When the 2021 legislative session begins this week, expect to see plenty of protesters in Olympia, along with National Guard personnel to keep the peace.
Don’t expect to see all of the lawmakers, however. Much of the people’s business this session is slated to be done remotely as the pandemic continues to ravage Washington. The 49 members of the Senate are planning to participate using a combination of limited in-person voting and remote sessions, according to a recent Herald-Republic report. The House, with 98 members, is anticipating using remote sessions to do almost all of its work.
And while some legislators voice concerns about the ins, outs and technical challenges of working remotely, this session does offer a pandemic-inspired perk for the general citizenry: Extensive use of remote testimony for House and Senate committee meetings. This means people in the Valley and across the state can now have their voices heard in Olympia without the hassle of winter travel across the passes.
Besides issues related to COVID-19 and working remotely, senators and representatives from the Yakima Valley have weighed in on a few of their other priorities and concerns for the upcoming session. Those concerns — theirs and ours — include:
- Emergency powers granted by law to the governor: State law grants the governor a great deal of authority during declared emergencies, and Democratic Gov. Jay Inslee has been loath to share his power as the pandemic nears its one-year anniversary in Washington. In particular, he refused all requests — some from his own party — to call a special session last year to let elected lawmakers in on the decision-making, even as the state’s economy was under threat, scores of businesses were closing or drastically cutting back, workers were losing jobs in droves, and many of those workers were struggling to get timely unemployment benefits.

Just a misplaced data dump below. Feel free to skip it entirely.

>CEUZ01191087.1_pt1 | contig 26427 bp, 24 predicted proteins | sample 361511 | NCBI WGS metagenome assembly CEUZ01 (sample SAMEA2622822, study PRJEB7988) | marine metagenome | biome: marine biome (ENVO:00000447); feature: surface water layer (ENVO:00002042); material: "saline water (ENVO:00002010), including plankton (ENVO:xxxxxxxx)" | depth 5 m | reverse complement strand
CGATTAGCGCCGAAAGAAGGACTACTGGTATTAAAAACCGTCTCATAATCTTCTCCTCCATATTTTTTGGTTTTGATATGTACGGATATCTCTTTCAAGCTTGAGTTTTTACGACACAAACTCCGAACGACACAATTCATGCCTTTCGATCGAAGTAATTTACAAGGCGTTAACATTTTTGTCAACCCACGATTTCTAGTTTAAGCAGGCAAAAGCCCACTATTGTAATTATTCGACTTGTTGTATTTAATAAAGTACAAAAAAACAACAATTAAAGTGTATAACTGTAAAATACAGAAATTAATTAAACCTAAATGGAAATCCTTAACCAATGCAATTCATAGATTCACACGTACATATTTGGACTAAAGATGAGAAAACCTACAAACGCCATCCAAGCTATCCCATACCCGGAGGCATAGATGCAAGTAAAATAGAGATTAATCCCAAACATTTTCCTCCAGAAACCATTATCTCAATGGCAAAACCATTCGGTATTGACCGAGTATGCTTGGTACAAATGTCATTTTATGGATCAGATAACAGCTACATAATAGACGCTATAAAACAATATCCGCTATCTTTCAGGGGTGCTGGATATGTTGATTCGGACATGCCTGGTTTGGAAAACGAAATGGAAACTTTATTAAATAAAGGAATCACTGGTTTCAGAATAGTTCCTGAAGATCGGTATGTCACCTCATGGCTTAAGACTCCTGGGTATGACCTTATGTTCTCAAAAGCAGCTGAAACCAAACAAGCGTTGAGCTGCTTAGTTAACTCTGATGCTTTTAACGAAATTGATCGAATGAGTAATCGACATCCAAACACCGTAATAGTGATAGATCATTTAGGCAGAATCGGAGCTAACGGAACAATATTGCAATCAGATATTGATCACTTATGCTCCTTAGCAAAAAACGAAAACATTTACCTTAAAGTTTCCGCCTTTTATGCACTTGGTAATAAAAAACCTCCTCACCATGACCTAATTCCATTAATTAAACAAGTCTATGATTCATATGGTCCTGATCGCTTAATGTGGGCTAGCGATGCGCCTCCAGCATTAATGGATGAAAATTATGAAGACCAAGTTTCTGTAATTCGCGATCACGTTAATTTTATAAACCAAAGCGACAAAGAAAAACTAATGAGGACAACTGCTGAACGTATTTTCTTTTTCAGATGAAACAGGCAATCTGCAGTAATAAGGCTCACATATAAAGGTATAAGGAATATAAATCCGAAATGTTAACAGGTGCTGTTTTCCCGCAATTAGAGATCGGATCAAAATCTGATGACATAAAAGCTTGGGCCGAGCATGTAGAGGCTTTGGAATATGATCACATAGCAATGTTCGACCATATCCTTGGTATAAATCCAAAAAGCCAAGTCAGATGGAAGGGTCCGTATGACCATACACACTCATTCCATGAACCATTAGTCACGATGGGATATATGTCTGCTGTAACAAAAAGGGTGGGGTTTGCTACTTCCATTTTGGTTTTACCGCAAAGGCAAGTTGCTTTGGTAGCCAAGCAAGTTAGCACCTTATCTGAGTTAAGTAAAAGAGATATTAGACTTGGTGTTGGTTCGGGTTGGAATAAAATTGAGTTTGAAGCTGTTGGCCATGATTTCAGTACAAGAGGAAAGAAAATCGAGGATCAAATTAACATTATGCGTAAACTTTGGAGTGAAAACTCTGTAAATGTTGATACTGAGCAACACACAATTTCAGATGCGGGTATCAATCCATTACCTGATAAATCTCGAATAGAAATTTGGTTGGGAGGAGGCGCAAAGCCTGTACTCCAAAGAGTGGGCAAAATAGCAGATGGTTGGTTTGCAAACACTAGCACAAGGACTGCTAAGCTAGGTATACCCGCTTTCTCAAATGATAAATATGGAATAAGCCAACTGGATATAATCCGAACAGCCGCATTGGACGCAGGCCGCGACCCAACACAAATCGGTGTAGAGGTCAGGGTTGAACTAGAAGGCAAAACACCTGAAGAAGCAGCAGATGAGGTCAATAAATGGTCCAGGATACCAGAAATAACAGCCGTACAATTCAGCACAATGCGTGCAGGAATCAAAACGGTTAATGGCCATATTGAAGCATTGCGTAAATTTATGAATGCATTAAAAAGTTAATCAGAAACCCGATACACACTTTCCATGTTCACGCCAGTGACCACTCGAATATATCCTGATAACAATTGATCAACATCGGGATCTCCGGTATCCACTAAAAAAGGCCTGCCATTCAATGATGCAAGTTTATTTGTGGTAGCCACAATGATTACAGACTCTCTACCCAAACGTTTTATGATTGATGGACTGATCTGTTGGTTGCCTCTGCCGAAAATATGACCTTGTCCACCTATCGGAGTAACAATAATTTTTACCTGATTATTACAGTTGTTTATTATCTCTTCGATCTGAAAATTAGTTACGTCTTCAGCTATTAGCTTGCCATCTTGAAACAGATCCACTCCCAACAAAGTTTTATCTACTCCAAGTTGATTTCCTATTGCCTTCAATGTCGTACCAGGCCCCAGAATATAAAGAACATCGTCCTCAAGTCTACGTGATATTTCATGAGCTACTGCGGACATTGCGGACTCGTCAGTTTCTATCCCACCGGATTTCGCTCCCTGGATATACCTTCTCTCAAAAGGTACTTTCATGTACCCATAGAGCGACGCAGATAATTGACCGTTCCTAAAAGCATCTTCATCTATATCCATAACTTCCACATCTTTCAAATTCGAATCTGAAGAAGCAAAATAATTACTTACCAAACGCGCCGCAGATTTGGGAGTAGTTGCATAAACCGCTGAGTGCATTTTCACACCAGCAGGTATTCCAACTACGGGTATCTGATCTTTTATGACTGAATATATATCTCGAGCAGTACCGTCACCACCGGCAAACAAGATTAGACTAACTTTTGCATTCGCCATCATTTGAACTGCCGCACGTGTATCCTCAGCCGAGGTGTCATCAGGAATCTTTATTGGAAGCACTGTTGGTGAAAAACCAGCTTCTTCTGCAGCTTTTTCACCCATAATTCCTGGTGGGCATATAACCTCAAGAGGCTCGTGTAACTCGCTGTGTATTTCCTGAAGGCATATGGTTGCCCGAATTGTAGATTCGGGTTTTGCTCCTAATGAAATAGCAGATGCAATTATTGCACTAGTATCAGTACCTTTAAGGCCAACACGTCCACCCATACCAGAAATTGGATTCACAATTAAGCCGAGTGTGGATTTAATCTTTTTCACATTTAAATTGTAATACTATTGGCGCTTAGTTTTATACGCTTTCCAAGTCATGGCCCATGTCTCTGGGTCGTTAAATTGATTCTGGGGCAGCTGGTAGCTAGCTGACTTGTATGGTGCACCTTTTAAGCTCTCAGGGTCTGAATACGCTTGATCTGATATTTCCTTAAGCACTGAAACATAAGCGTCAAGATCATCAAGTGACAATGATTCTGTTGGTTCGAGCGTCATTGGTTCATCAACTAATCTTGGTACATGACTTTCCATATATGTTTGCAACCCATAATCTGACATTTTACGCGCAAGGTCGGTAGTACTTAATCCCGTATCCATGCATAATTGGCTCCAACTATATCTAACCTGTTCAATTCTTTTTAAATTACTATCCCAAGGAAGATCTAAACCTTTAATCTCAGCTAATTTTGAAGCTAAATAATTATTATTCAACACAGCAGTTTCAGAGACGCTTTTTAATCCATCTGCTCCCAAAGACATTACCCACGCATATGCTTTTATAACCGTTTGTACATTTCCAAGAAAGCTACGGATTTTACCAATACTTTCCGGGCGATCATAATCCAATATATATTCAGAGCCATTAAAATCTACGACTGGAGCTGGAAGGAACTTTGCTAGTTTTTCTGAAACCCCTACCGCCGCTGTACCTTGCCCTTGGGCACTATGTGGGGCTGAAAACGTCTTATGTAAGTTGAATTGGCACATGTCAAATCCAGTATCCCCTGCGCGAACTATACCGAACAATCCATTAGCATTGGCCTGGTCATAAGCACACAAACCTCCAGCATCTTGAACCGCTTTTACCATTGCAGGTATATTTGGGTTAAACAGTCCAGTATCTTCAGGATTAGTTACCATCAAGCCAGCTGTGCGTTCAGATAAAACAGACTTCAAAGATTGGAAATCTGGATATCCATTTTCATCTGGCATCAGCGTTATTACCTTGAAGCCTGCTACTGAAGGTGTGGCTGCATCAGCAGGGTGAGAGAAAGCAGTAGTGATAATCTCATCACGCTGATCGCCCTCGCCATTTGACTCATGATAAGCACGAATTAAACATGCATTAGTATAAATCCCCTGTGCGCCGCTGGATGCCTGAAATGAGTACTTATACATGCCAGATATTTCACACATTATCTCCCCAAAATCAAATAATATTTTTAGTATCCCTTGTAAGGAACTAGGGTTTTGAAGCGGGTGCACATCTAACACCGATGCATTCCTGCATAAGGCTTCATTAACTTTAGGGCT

Inslee has yet to run afoul of state law, however, as courts routinely turn away challenges to his authority. Because of this, several local lawmakers have expressed support for rewriting state law.
And while our expectations are limited — Inslee’s party controls both chambers of the Legislature, while every Valley lawmaker is Republican — we agree that this is a conversation worth having. Inslee’s decisions on closures and timetables, his one-size-fits-all system of metrics from county to county, and his refusal to call a special session are causes for deep concern.
- Jobs and businesses: Local lawmakers related stories of constituents who have gone months without being granted jobless funds, largely due to failures at the state Employment Security Department, which saw hundreds of millions of dollars whisked away by international scammers back in the spring. A series of audits now taking place at ESD should help, they noted.
Relief for small businesses is also of great importance, they said — not just here but across the state. We concur; revenue predictions are healthy, and it would be unconscionable for budget-writers not to offer meaningful relief to businesses that have suffered greatly through Inslee’s shutdown orders.
Taxes: In its recent 2021 wish list
- , the Herald-Republic editorial board voiced concerns over Inslee’s efforts to institute a capital gains tax, along with the observation that tax dollars tend to disappear quickly with Democrats in charge in Olympia.
The quest for a capital gains tax is constitutionally questionable. Why not widen the conversation and get serious about up-and-down tax reform across Washington? There are plenty of voices ready to speak out on either side of our clearly regressive sales tax; our property taxes that suffer with housing shortages; the hated B&O — a business and occupation tax on gross receipts that must be paid even when businesses aren’t making money; and the list goes on.
Even now, a task force known as the Tax Structure Work Group is meeting regularly to research and analyze the current tax system and offer alternatives. Instead of hitting up residents with new taxes, let’s let this panel do its job.